With nearly 25 years of experience as a marine mechanic, electrician, consultant and boatyard manager, Steve D’Antonio ranks as one of the most knowledgeable boating experts in the country. He has operated Virginia-based Steve D’Antonio Marine Consulting since 2007, advising boat buyers, owners and industry professionals (www.stevedmarineconsulting.com).
D’Antonio, 47, is also the technical editor of PassageMaker magazine, a sister publication of Soundings. Prior to establishing his business, he managed Zimmerman Marine in Cardinal, Va., for 11 years.
A Boston College graduate, D’Antonio began his career in 1988 as a mobile marine mechanic. He has always been fascinated with mechanical systems, and he fondly remembers fixing his mother’s kitchen blender at the age of 10. A self-described gearhead, D’Antonio restored a 1974 Triumph TR6 that he has owned since college. He caught the boating bug as a child, messing about in small sailboats and runabouts on Long Island, N.Y. He lives in Deltaville, Va., with his wife, Sandy, and two children, James, 21, and Katie, 17.
Q: What are the most common mistakes boat owners make in the care and maintenance of boats and systems?
A: The primary culprit is not taking the time to learn about the systems — how they work and what their maintenance needs are. Knowledge is power and will help you maintain a safer, more reliable and more seaworthy vessel. Know as much as you reasonably can about the boat and the systems — and that requires some time to do that.
Q: What systems are most important to be knowledgeable about?
A: Clearly, propulsion is high on that list, and while I wouldn’t expect [boat owners] to become marine mechanics, they should at least familiarize themselves with the engine operating manual. Know the details about how it works, what the alarms are, any failure indicators. Being familiar with how the engine is supposed to operate — and that goes for generators as well — is well worth the time. You can do this in half an hour. Many of the calls I get from clients, maybe a third, could have been answered if they familiarized themselves with the instructions.
Q: Describe your business — Steve D’Antonio Marine Consulting Inc.
A: It’s a consulting business that offers support for folks who are buying boats, folks who already own them and are undergoing repairs or just want technical support. I also offer consulting and training services to the industry — to boatyards and boatbuilders.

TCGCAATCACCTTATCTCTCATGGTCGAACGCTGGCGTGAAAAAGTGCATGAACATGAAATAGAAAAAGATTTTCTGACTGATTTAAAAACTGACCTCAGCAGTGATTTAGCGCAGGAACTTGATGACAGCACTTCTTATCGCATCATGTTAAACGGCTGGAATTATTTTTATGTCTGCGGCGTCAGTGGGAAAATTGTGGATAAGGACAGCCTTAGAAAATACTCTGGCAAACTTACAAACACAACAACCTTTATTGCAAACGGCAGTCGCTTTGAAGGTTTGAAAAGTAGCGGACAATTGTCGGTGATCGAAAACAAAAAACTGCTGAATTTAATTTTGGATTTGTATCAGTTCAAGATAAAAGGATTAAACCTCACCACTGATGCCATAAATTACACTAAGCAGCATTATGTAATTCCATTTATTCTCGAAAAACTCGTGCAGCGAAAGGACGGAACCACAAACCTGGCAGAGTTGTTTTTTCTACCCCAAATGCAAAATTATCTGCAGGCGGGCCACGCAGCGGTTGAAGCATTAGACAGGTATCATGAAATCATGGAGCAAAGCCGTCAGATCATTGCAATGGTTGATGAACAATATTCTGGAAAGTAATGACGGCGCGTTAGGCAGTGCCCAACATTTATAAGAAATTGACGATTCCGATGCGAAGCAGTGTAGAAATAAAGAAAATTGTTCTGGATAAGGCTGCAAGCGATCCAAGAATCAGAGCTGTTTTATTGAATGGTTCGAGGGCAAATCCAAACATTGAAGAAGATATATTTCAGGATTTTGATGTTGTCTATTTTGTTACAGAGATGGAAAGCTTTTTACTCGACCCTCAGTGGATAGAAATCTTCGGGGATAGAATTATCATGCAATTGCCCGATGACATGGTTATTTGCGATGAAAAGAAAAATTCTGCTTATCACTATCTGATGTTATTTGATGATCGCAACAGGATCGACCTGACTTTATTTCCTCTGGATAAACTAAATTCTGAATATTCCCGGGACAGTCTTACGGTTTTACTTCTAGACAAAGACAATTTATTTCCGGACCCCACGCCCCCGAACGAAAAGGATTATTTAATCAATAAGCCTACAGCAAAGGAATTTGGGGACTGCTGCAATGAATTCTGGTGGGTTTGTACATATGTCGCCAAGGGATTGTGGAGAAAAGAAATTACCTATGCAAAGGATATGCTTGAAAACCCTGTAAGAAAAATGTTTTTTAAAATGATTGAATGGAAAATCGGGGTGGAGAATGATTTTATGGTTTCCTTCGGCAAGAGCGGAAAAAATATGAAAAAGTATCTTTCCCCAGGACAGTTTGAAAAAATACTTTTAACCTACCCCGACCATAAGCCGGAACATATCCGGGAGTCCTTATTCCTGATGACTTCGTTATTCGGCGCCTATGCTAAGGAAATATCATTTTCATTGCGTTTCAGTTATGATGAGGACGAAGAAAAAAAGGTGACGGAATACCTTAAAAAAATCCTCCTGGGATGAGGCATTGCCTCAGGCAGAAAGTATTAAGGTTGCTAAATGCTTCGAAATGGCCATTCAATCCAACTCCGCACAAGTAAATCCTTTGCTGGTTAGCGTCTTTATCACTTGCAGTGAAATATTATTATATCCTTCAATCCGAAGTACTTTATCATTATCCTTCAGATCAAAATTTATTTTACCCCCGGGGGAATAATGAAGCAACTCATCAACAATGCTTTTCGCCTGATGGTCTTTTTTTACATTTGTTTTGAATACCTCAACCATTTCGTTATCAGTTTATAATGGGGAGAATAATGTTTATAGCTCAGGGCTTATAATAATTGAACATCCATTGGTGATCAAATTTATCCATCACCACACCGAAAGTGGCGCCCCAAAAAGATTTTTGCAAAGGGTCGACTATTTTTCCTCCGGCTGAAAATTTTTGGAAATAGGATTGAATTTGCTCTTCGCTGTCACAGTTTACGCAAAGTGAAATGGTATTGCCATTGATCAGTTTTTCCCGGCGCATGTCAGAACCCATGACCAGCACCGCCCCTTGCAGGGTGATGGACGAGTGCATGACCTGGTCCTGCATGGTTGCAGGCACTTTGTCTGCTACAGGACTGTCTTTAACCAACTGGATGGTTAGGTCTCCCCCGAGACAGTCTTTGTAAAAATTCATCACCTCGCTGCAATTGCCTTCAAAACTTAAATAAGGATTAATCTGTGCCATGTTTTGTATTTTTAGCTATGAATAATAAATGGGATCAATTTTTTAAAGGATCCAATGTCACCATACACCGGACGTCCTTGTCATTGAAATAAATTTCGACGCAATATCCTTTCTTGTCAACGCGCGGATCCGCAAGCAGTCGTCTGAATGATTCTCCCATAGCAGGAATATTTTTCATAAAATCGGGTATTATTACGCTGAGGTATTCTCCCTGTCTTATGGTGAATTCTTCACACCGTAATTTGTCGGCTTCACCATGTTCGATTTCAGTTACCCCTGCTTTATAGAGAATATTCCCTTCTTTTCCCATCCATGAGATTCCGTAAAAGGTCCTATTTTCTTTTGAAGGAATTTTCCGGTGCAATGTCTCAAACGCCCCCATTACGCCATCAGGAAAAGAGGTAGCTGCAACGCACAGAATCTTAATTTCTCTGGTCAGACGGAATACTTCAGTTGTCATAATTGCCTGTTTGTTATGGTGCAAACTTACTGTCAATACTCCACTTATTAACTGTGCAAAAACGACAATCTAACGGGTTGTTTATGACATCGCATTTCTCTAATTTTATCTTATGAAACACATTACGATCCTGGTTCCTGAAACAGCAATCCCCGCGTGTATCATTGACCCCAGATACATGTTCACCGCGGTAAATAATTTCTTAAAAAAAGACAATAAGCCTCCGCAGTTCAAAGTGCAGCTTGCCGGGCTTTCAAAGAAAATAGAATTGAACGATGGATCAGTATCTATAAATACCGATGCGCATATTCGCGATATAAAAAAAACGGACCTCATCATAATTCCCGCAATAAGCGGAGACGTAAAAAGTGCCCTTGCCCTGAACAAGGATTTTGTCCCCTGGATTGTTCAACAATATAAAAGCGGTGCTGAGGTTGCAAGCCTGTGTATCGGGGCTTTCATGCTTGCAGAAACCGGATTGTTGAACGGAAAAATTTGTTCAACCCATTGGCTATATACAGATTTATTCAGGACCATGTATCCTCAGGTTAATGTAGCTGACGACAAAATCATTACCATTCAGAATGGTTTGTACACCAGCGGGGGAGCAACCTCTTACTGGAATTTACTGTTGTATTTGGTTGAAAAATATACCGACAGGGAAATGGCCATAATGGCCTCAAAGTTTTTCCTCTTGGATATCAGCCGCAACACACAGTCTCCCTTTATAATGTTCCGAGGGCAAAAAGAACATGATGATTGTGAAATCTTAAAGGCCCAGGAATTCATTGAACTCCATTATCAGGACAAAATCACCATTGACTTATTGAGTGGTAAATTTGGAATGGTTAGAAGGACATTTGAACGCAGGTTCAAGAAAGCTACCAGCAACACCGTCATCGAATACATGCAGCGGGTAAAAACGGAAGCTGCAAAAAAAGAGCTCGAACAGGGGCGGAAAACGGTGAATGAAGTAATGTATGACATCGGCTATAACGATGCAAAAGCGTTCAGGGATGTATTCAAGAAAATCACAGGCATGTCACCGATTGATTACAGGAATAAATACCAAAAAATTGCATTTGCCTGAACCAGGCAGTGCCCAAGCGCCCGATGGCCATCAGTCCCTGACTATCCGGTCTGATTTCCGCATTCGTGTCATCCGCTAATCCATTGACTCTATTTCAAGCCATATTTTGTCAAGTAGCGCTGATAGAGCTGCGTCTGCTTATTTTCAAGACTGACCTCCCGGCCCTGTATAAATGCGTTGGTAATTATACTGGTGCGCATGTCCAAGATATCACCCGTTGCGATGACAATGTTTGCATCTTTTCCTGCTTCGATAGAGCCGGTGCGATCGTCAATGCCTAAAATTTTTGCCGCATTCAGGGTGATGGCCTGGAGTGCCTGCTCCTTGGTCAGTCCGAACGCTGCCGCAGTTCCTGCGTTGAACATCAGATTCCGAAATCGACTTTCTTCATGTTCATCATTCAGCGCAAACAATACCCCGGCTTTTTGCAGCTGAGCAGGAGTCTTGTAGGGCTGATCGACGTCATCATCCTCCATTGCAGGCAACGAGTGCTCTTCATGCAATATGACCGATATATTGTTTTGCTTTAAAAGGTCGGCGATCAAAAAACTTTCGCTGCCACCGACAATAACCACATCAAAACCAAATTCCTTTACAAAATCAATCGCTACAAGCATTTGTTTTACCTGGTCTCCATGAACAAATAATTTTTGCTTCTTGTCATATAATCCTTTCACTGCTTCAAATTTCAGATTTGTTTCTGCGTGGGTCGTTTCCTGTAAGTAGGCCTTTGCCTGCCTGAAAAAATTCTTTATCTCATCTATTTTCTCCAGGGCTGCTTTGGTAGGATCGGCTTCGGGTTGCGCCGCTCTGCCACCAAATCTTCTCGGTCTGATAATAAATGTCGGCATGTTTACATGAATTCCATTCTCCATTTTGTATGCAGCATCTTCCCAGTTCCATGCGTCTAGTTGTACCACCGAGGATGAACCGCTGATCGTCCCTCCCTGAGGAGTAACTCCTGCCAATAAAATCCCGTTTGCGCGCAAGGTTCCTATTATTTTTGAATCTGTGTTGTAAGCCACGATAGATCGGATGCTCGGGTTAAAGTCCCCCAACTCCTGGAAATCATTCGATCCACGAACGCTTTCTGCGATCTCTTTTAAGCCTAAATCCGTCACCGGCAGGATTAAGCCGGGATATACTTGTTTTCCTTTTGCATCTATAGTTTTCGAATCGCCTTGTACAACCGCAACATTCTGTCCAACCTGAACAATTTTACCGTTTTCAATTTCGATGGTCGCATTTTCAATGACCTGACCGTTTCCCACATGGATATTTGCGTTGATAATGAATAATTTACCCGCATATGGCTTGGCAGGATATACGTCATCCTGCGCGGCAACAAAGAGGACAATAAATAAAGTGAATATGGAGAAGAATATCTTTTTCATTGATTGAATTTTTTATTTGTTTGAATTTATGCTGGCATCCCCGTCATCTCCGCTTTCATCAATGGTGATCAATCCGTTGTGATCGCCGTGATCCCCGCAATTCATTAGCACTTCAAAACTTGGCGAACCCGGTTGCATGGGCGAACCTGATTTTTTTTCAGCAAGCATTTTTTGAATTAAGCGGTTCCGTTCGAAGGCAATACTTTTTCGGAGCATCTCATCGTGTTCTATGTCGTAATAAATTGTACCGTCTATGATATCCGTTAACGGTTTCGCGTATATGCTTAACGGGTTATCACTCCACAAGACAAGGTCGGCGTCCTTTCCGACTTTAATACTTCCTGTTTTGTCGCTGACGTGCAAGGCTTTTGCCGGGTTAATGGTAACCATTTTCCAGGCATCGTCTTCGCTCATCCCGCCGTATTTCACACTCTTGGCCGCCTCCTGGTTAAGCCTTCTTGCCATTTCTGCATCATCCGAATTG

I started it in 2007 after 19 years in the industry. At the time, I was managing a boatyard [Zimmerman]. While I managed boatyards, my role was working with boat owners and often coming in contact with them shortly after they bought their boat — new or used. They would come to me and say, “Here is my list of all the stuff I want. We want to go cruising and I want a new radar and watermaker and more batteries, etc.”
Almost invariably we would find a lot of other things wrong on the boat. I would have to deliver that news to the boat owner. My role was the problem solver. … While that was satisfying, it kind of wore on me because I saw a lot of unhappy people. They were surprised that the boat had that many things wrong with it and would be that expensive to repair. One day I woke up and thought, There’s probably a better way to do this. If I could get to folks before they bought the boat and educate them about what makes a good boat good and look at a boat with them before they bought it, I could probably head off a lot of this unhappiness. Instead of being the fixer I can be the person who helps them avoid problems.
In the end, I’m an advocate for boat buyers and owners and as a source of guidance and information for the marine industry.
Q: One of the services you provide is inspection reports for new- and used-boat buyers. What is the overall goal of the reports?
A: Prepurchase inspections are one of the foundations of the business. I am not a surveyor, nor do I want to be one. … Using my experience as a mechanic, an electrician, a boatbuilder and a boatyard manager, I do a thorough review of a boat from stem to stern — power or sail. I will crawl through that boat and get to every place I possibly can. I will look at every system I can possibly see, dragging with me a pad and pen and a couple of cameras, documenting everything.
This usually takes between two and three days, depending on the size and complexity of the boat. And it includes a sea trial and haulout. The report is detailed and photo-documented, and in it I list issues and defects, recommend improvements, identify safety and [American Boat and Yacht Council] violations and anything else I think the client needs to know.
Current boat owners also get these inspections done. They want to be confident in the boat or they are preparing for a long cruise. In a prepurchase report, it’s prioritized and annotated with links to articles I have written or instruction manuals from manufacturers.
In many cases, I include estimates of the cost of correcting things, so the buyer can go to the seller or broker and say, I like the boat, I would like to buy it, but there are these issues that I need to be resolved, or compensated for, or whatever the negotiation process entails.